Hopefully you have made a good start to the quilt and month ones' block is complete. To lay down the pond, rocks and mum and dad penguin follow the same principal as in month one using fusible paper and following the magazines fabric guide.
Once all the background has been done and stitched all you need to do is make three cute little penguin that can hop from one fish to another!
. . . and here is how to do that.
STEP ONE - PREPARATION
For the front of the penguins, iron 3 of the large black rectangles & 3 small rectangles onto some lightweight interfacing - you will need interfacing that can be fused.
Lightly press the large rectangles in half matching the two longest edges together to mark a centre line. This will help position the penguins tummy.
STEP TWO - MAKING THE WINGS
To make the penguin wings, pair up the small rectangles. Each pair will have one rectangle with interfacing and one rectangle without. Place them with right sides together. Onto the interfacing side, trace around the wing template twice to make a pair of wings for each penguin.
Reduce the stitch length on your machine to 1.5 - this will ensure that the curve is nice and smooth and will not split once turned through. Machine stitch over the drawn curved line of each wing shape. Do not stitch over the straight line at the bottom of the wing!
Cut around the stitched line leaving about an 1/8in seam allowance. Turn the wing right side out. This can be tricky . . . place the end of a pencil into the tip of the wing then carefully roll the wing over the wing.
For a really nice smooth edge to the wings, roll the seam between your fingers working the seam right to the edge. Press firmly with an iron.
Repeat the process to complete 3 sets of wings.
STEP THREE - MAKING THE PENGUINS BODIES
To make the baby penguin bodies, trace the templates for the penguin tummies and beaks 3 times onto fusible web and cut them out roughly. Fuse the traced penguin tummies to the back of the white felt - make sure you use a heat mat over the felt. Fuse the beaks to the back of the orange fabric.
Cut the tummies and beak out along the drawn lines. To get a good smooth curved cut, move the shape into the scissors rather then moving the scissors around the curve. Peel the paper away from the baby penguin tummies and place onto the black fabric rectangles with the interfacing. Use the pressed line to help centre the tummies. Press in place again using the heat mat. Fuse beaks in place. Machine blanket stitch around the white felt and orange beaks with colour matched thread. For this project we matched the bobbin thread to the top thread.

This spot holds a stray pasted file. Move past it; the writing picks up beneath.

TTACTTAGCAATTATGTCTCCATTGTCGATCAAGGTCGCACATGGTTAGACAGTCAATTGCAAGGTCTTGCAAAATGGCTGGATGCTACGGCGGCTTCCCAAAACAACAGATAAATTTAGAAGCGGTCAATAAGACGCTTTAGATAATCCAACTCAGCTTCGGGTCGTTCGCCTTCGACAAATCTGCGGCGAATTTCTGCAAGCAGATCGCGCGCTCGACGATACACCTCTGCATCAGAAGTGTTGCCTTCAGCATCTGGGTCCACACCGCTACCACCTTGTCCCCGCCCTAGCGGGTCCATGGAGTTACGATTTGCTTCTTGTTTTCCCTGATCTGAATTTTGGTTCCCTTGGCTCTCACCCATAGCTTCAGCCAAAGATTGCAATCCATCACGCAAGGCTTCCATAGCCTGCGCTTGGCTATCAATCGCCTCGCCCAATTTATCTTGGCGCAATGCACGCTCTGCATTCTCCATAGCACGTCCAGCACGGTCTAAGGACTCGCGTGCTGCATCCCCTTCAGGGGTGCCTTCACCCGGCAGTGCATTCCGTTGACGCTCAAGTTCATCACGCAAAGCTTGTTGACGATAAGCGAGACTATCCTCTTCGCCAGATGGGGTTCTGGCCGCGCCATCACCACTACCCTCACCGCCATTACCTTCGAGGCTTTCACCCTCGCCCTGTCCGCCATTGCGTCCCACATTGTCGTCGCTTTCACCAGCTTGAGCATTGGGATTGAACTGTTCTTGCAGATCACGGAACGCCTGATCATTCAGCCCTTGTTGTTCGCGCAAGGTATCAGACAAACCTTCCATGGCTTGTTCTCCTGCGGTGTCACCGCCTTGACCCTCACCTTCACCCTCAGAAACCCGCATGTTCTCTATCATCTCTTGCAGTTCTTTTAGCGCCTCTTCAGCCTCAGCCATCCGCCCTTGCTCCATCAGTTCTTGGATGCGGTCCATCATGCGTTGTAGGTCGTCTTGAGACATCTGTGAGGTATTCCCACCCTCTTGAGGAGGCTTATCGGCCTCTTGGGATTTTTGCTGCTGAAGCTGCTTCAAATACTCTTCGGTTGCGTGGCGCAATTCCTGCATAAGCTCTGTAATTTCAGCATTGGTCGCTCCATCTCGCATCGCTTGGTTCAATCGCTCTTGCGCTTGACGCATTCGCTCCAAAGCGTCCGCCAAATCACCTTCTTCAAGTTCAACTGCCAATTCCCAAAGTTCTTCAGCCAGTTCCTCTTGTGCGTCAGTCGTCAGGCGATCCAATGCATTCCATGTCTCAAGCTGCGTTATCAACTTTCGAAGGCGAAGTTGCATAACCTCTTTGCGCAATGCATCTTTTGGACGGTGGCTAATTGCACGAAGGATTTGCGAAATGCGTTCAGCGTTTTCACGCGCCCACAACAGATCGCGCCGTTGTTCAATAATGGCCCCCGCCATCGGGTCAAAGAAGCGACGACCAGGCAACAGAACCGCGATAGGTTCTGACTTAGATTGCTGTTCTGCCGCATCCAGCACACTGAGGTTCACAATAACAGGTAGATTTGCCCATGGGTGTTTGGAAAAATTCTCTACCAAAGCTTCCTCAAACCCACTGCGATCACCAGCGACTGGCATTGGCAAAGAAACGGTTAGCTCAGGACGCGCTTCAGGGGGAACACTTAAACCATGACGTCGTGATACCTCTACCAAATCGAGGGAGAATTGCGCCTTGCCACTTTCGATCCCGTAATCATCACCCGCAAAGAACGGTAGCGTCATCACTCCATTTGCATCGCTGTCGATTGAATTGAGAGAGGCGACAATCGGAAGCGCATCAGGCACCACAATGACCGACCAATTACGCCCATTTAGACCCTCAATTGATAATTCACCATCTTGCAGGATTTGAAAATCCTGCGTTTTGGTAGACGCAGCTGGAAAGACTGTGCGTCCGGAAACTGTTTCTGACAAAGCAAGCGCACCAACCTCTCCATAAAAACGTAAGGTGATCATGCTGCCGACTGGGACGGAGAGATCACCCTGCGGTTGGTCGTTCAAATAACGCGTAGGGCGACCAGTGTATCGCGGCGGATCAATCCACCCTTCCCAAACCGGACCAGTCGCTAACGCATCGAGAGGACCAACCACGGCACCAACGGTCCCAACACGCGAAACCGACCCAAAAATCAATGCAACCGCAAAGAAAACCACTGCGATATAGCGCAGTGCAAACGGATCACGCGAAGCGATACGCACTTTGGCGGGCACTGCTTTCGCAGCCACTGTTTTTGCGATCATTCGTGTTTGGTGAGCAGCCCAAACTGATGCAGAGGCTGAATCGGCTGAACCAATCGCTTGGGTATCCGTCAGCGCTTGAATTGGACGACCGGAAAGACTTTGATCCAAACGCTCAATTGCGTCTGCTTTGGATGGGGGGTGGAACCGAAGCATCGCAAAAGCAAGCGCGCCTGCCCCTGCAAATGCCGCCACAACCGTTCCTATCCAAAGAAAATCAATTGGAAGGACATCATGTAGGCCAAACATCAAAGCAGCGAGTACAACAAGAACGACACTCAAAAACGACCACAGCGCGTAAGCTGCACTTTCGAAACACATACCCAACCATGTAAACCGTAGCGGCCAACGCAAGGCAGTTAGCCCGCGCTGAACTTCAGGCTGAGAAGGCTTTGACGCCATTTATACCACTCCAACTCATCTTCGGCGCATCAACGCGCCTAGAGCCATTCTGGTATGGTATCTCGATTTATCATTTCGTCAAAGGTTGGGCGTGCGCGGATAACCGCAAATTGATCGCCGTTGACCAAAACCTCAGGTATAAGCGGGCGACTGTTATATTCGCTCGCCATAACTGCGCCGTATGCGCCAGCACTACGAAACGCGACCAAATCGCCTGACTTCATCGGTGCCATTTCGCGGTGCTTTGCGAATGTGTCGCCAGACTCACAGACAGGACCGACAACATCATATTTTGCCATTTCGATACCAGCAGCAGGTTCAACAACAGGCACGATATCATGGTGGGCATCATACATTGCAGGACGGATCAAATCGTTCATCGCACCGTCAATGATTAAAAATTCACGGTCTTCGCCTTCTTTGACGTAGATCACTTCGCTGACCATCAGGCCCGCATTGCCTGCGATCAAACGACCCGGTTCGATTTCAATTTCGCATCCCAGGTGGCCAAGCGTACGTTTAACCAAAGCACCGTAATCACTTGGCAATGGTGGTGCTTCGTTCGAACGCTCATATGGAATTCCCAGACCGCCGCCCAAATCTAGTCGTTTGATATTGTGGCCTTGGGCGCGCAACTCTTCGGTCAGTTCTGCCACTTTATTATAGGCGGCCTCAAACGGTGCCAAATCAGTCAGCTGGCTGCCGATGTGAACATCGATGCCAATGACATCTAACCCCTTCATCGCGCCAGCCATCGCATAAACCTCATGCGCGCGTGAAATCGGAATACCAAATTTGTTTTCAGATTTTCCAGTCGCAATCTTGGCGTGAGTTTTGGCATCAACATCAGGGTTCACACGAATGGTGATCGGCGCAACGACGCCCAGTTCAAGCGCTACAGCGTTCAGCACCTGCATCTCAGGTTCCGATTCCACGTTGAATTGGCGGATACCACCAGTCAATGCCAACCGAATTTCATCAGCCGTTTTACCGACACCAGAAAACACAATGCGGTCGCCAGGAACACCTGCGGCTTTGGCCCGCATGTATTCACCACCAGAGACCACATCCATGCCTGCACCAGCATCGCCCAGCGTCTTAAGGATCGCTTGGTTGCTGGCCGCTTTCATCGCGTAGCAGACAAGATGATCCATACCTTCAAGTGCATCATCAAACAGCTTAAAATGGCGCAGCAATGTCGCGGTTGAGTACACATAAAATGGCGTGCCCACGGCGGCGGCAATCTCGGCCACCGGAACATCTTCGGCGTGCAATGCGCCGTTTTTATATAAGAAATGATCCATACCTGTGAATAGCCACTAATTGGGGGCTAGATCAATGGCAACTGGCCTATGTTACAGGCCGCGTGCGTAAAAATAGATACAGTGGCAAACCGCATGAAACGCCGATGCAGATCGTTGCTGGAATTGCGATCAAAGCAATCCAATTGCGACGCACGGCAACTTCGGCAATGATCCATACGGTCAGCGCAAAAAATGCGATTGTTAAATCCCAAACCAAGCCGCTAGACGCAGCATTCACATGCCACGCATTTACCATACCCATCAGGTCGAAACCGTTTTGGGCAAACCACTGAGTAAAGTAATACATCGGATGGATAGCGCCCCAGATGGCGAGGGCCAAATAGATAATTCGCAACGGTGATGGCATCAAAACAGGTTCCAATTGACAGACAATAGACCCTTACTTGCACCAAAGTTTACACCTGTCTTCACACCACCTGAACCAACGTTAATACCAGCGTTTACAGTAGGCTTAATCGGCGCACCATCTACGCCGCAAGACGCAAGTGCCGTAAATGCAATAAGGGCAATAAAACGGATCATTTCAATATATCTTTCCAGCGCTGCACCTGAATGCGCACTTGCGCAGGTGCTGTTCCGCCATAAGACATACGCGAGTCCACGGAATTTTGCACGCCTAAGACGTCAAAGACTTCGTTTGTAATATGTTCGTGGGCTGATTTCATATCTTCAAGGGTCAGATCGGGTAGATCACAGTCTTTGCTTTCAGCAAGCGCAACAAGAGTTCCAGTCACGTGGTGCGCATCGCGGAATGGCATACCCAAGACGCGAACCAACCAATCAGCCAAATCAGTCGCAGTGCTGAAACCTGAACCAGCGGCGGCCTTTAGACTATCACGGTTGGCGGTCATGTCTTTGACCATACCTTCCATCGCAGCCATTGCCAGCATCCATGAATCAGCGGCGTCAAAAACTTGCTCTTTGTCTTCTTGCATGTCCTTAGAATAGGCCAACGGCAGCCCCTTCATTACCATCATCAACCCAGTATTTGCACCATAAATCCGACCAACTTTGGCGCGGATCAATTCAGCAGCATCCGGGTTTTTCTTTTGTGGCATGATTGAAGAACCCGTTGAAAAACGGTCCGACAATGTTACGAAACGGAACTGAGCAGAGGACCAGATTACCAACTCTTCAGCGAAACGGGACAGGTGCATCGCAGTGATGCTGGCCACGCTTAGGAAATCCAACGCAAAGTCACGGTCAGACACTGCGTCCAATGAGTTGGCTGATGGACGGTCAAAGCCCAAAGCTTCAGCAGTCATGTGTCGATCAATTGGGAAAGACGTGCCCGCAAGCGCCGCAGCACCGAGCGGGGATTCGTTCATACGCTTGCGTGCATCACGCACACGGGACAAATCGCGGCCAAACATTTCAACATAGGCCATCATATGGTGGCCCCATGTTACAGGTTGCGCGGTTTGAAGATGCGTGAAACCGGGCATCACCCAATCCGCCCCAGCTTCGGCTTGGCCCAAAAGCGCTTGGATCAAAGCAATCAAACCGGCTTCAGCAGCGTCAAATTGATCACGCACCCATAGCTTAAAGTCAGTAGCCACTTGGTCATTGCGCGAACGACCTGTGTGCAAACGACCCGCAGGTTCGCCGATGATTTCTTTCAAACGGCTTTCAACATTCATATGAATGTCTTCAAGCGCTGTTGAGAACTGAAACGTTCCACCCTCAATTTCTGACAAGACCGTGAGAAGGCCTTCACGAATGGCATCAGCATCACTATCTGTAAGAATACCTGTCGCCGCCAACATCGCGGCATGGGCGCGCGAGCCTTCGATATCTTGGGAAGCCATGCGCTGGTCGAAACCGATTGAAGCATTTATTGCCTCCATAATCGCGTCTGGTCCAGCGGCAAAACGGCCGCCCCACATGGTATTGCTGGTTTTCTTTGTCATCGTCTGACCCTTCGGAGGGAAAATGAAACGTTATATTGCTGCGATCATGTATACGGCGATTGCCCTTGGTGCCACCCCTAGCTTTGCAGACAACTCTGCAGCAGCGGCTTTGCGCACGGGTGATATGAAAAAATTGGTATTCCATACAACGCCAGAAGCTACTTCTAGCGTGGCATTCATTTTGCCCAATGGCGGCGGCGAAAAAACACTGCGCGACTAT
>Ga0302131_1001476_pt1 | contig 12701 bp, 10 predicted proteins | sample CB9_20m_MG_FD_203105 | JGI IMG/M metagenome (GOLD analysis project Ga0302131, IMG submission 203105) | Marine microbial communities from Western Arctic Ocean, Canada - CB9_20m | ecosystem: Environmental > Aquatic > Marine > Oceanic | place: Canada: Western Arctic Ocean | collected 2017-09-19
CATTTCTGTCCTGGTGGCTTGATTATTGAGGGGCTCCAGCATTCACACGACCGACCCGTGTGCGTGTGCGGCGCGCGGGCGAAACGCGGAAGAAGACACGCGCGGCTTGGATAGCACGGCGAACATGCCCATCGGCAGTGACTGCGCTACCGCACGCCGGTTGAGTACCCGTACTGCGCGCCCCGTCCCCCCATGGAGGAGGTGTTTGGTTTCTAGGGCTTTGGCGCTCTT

Mark where the baby penguins eyes should be. Hand stitch a small cross stitch in place for each eye. Use three or four threads of standard embroidery floss to make the eye bolder or use a 12wt thread as we did.
Now that the front of the penguins have been done, turn over the fronts and on the back centre the template for the penguins body and draw around it with a biro. Make sure to centre the template over the stitch lines of the penguins tummies. Mark a 1 inch gap at the bottom of the penguin for stuffing. Cut out the shape of the penguins body along the drawn line.
Once the three bodies have been cut out turn them over to position the wings. Line up the raw edge of the wings with the edge of the penguin as shown above making sure the wings are laying into the penguins body. Pin them in place. Its a good idea the tack them in place or if you are confident then you can leave the in pins for now.
To the centre of the remaining 3 large rectangles which are going to be the backs of the penguins, hand stitch a hook fabric dot to complete the baby penguin backs. If you are using sticky hooks this can be a bit tricky as the glue likes to cling to the needle so it helps to use a thimble!
Place the front and back piece of the penguins with right sides together ensuring that the velcro dot is lined up with the centre of the penguins tummy.
Machine sew with 1/8in seam allowance around the shape making sure you start and stop at the marked lines at the bottom. Trim the shape. for a really smooth curve snip along the curved edge but be very careful not to clip the stitches. They actually work pretty well without snipping along the curve!
To turn the penguins right side out place your finger into the penguin and then place your thumb and finger together. Gentle fold the the penguin over your thumb. Once his head has poked through it should pull through with ease.
Run your finger along the inside against the line of stitching to push the seam out & then gently press along the seam with a warm iron. It helps the next step if you can iron in a nice fold along the gap ready for stitching.
Stuff the penguins with hobby fill and stitch up the gap at the bottom with black thread using a whip stitch.
Ta-dah! . . . three finished penguins for your little one's to play with in the penguin pool.
Next month, Jemima will be hosting a tutorial on her blog tiedwitharibbon on how to perfect the quilting should you have got a bit behind with that!